Influenced by the French New Wave, director Arthur Penn's ground-breaking and wildly inventive Mickey One is a tale of a man on the run - his first teaming with Warren Beatty, two years before Bonnie and Clyde. The film also boasts a classic jazz score by Eddie Sauter and Stan Getz. Available for the first time ever in the UK. INDICATOR LIMITED EDITION SPECIAL FEATURES: High Definition remaster Original mono audio New interview with star Alexandra Stewart (2017, tbc mins) New interview with Matthew Penn, son of director Arthur Penn (2017, tbc mins) The John Player Lecture with Arthur Penn (1981, tbc mins): archival audio recording of an interview conducted at the National Film Theatre, London Joe Dante trailer commentary (2013, 3 mins): a short critical appreciation Music promo Original theatrical trailer Image gallery: on-set and promotional photography New English subtitles for the deaf and hard-of-hearing Limited edition exclusive booklet featuring a new essay by journalist Nick Pinkerton, an overview of contemporary critical responses, and historic articles on the film World premiere on Blu-ray UK DVD premiere Limited Dual Format Edition of 3,000 copies
Follow the story of Deanie and Bud a young couple whose small Kansas town disapproves of their relationship. After Bud finds another girl Deanie is driven to madness. Set against 1920's America and the crash of 1929 this touching story teaches the harsh lessons of love.
Jay Bulworth is your typical senator going through a nervous breakdown. The empty speeches, lies, money and pressure have led him to plan his own assassination on a weekend trip home to California just before the election. However, a cord snaps in him and like Jim Carrey's rambling lawyer in Liar, Liar, Bulworth can only tell the truth. This new freedom turns Bulworth on and he spews the ugly truth about politics: he tells mass media they are as corrupt as insurance companies; lambastes a black church for not having leaders; and riles the Jewish power elite of Hollywood. He enters South Central running away from advisors (including a bemused Oliver Platt) and mixing it up with a potential new girlfriend (Halle Berry) and a local boss (Don Cheadle). He offends across the board, even developing an inherent knack to rap his speeches. And the public loves it. The weekend becomes a clarifying point for Bulworth: he finds a reason to live.Beatty's rude and relevant comedy is a one-joke movie but the joke is pretty good. It's a courageous film that is always sharp even though it loses narrative focus. Beatty's hilarious raps are so inspired they deserve repeated viewings. As usual, Beatty surrounds himself with a great crew, Ennio Morricone's music and Vittorio Storaro's cinematography being especially noteworthy. Beatty and Storaro even have the audacity to imitate two very famous photographs in the film's final seconds. The script by Beatty and Jeremy Pikser won the LA Film Critics award and was nominated for an Oscar. --Doug Thomas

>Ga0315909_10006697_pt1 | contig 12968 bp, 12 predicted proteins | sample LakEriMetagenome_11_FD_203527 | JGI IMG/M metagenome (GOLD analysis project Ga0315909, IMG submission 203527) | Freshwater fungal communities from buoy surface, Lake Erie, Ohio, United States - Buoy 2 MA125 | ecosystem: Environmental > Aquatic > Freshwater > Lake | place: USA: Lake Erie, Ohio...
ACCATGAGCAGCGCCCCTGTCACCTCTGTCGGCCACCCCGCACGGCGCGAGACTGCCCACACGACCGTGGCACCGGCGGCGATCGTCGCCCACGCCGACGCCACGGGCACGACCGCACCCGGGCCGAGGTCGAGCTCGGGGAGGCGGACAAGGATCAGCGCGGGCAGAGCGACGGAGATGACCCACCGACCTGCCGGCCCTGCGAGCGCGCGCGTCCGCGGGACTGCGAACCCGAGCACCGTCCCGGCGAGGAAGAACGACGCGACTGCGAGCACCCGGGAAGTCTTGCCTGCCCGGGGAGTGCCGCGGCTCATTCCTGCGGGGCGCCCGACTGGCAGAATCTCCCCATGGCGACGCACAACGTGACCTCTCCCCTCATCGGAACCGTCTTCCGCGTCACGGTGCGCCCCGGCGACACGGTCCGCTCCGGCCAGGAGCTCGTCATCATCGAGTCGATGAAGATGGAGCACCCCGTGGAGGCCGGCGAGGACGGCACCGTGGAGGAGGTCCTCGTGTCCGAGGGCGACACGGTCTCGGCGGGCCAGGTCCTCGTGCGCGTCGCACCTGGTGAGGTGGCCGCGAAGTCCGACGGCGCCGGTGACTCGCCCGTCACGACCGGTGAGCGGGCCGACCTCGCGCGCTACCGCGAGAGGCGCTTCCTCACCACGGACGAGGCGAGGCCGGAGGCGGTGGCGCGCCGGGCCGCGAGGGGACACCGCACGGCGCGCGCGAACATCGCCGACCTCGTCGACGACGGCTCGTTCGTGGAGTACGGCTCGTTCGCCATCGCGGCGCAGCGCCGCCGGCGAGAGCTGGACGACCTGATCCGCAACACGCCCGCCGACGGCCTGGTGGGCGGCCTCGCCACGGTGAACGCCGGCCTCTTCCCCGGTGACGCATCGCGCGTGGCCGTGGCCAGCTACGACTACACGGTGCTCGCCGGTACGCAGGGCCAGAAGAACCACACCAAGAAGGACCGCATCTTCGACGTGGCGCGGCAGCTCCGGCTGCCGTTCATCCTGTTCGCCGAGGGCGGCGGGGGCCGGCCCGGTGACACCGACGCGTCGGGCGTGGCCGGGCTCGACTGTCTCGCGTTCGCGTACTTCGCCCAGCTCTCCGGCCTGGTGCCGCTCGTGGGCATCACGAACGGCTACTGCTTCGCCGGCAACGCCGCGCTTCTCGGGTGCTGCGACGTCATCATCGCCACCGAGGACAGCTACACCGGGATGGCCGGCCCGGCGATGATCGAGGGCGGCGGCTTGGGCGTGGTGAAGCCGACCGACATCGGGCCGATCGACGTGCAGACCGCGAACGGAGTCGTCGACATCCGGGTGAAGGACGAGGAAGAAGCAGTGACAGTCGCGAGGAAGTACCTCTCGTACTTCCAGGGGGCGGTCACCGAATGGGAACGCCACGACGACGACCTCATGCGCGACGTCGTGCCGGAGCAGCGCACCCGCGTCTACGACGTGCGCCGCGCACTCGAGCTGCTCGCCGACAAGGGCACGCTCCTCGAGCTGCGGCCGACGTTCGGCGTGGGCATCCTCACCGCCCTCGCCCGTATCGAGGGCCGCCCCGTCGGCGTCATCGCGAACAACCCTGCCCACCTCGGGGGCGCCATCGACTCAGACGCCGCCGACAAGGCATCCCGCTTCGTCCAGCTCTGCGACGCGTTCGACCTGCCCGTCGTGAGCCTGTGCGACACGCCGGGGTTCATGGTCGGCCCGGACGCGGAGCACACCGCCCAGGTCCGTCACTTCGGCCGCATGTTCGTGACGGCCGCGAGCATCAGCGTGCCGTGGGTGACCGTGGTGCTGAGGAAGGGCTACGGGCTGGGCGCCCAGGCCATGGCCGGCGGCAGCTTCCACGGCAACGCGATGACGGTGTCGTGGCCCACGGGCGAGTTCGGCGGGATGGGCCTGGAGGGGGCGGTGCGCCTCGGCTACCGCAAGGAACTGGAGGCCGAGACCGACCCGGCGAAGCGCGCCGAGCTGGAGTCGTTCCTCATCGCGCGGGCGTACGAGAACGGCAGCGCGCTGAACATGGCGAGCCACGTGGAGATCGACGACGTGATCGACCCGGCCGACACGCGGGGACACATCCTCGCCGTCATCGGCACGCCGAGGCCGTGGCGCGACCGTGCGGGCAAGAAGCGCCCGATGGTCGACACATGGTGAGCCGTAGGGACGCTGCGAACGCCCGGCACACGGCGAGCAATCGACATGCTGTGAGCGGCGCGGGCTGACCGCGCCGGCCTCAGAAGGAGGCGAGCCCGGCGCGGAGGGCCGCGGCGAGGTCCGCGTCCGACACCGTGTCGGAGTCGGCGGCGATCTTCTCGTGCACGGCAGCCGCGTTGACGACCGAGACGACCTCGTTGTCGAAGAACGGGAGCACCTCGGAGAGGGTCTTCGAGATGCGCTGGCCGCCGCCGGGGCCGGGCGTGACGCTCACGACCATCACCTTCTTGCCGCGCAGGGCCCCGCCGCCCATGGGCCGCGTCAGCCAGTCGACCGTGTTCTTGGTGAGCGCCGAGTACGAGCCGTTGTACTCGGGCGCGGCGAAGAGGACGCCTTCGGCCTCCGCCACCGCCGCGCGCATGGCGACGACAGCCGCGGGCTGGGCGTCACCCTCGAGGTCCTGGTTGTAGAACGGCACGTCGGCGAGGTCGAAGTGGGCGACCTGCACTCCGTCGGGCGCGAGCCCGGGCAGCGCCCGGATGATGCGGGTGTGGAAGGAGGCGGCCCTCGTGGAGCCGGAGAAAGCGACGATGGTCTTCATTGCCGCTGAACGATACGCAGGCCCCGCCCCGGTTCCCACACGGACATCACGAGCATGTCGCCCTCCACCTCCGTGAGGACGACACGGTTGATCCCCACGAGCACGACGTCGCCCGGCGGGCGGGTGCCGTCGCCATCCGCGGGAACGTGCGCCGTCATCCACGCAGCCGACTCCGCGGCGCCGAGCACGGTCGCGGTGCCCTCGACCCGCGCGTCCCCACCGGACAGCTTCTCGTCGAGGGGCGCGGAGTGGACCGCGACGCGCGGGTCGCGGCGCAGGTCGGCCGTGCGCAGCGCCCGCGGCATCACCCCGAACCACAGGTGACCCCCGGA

The early 1900's with its Mann-Act (disallowing women to be transported across State lines for immoral reasons) brings a married man to devise a scheme for taking his upper-class girlfriend away with him... he simply has her marry his unmarried buddy. However, it doesn't take very long before both men start laying claim to her affection... until, that is, she's about to be cut out of her parent's fortune. So, a new scheme is devised, which only adds to their problems...
This high-concept, big-budget screwball comedy directed by Mike Nichols (The Graduate, Wolf) stars Warren Beatty (Mickey One, Bonnie and Clyde) as a slick con man and Jack Nicholson (One Flew Over the Cuckoo's Nest, The Border) as his dim-witted sidekick trying to get their hands on the fortune of a hapless young heiress played by Stockard Channing (Grease, The West Wing). A commercial failure on its initial release, this buoyant and beautifully staged madcap comedy is ripe for rediscovery and reappraisal.